Pain-modulating effects of peripheral (CB2) cannabinoid receptors
AuthorIbrahim, Mohab Mohamed
AdvisorMalan, T. Philip, Jr.
MetadataShow full item record
PublisherThe University of Arizona.
RightsCopyright © is held by the author. Digital access to this material is made possible by the University Libraries, University of Arizona. Further transmission, reproduction or presentation (such as public display or performance) of protected items is prohibited except with permission of the author.
AbstractCannabinoid receptor agonists diminish responses to painful stimuli. Extensive evidence implicates the CB1, receptor in the production of antinociception, inflammatory hyperalgesia, and peripheral nerve injury-induced sensory hypersensitivity. In previous work included in my masters thesis, our laboratory has demonstrated the capacity of CB2 receptors located outside the central nervous system (CNS) to inhibit acute nociception and inflammatory hyperalgesia. In this thesis, I use AM1241, a CB2 receptor-selective agonist to test the hypothesis that CB2 receptor activation reverses the tactile and thermal hypersensitivity characteristic of neuropathic pain in L5/L6 spinal nerve ligation model. The CB2 receptor-mediated nature of these effects was demonstrated using receptor-selective antagonists, as well as mice deficient in the genes coding for CB1 or CB2 receptors. Experiments using site-specific injections suggest AM1241 acts peripherally at the site of nerve injury and the site of application of the sensory stimulus. The peripheral nature of the effects of AM1241 is consistent with the peripheral distribution of CB 2 receptors. Given the peripheral actions of AM1241, I hypothesized and demonstrated that topical application of AM1241 modulates pain responses. Additionally, I began to examine the mechanisms by which CB2 receptor activation modulates pain responses. The effects of AM1241 were reversed by the opioid receptor antagonist, naloxone and by a sequestering antiserum to beta-endorphin. In addition, the effects of AM1241 were not observed in beta-opioid receptor knockout mice. These results suggest that the endogenous opioid peptide, mu-endorphin plays an essential role in CB2 receptor mediated pain inhibition. Further, AM1241 stimulated release of beta-endorphin from rat skin tissue and cultured human keratinocytes. The stimulation of beta-endorphin release by AM1241 was inhibited by the CB2 receptor-selective antagonist, AM630, and was not observed in skin from CB2 receptor knockout mice, demonstrating that it is mediated by CB2 receptor. These results suggest that CB2 receptor activation produces antinociception by stimulating the release of beta-endorphin from local cells and that beta-endorphin released acts at beta-opioid receptors to inhibit the responsiveness of primary afferent neurons.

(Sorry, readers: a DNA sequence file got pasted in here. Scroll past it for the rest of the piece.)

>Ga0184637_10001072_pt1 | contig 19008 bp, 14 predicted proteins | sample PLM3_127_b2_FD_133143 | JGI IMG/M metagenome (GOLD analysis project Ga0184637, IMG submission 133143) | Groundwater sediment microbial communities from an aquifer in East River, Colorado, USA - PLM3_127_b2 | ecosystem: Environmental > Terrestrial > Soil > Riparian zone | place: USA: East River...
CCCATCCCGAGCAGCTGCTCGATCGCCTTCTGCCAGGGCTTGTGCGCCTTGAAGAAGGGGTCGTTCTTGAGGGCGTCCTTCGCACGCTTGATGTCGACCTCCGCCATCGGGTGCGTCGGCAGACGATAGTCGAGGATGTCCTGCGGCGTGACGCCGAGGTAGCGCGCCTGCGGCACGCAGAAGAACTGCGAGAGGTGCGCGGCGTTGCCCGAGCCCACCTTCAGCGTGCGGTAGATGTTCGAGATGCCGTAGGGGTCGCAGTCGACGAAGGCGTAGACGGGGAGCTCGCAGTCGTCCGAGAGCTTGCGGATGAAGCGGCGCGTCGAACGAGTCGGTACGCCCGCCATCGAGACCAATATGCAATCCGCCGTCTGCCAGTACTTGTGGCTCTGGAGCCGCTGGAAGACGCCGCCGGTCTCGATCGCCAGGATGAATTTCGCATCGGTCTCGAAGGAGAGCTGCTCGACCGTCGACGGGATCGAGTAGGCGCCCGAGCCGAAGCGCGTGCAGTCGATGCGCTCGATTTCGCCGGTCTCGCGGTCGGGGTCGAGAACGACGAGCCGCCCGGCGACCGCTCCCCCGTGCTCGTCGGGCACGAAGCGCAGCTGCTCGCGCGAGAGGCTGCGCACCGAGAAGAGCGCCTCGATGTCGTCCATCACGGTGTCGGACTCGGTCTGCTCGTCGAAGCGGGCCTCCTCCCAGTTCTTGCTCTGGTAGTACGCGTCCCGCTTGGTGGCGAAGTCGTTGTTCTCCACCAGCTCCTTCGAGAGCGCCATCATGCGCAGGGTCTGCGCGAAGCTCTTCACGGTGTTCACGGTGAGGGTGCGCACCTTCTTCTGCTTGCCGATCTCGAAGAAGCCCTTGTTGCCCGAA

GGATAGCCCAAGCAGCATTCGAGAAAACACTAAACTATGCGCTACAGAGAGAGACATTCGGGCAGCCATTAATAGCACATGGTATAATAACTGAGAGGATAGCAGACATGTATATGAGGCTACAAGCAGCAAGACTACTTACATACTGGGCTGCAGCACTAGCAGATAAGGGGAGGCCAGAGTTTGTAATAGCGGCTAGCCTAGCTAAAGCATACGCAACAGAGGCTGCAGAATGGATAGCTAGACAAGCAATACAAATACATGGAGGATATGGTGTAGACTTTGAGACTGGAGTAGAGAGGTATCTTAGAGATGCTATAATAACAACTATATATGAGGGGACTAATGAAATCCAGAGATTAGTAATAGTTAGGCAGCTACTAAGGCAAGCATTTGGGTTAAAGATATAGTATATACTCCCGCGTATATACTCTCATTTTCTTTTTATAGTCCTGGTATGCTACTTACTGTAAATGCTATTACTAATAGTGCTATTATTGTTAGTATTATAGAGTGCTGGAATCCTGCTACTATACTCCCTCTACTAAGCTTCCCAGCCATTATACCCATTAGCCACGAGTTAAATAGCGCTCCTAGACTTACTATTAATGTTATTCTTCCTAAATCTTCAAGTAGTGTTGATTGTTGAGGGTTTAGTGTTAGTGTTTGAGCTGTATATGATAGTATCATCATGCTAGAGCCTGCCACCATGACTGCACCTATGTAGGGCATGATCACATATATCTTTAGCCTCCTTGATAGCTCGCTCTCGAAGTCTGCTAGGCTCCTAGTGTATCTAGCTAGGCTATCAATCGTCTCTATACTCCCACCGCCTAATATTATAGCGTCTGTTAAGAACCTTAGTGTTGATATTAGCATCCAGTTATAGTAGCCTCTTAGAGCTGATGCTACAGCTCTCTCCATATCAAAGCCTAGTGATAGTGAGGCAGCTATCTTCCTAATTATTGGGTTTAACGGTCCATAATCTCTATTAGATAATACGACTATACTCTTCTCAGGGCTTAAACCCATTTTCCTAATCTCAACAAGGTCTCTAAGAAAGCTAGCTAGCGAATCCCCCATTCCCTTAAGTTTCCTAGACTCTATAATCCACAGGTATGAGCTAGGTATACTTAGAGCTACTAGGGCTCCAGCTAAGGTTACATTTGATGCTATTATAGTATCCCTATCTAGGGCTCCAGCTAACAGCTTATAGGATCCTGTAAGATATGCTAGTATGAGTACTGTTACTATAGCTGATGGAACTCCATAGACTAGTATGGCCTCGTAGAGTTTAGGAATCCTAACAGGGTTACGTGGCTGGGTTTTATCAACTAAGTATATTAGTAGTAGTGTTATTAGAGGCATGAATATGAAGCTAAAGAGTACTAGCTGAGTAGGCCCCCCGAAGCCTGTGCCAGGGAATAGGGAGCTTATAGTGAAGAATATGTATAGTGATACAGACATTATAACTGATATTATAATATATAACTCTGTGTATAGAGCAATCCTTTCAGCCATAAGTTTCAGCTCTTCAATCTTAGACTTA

Degree ProgramGraduate College
Pharmacology and Toxicology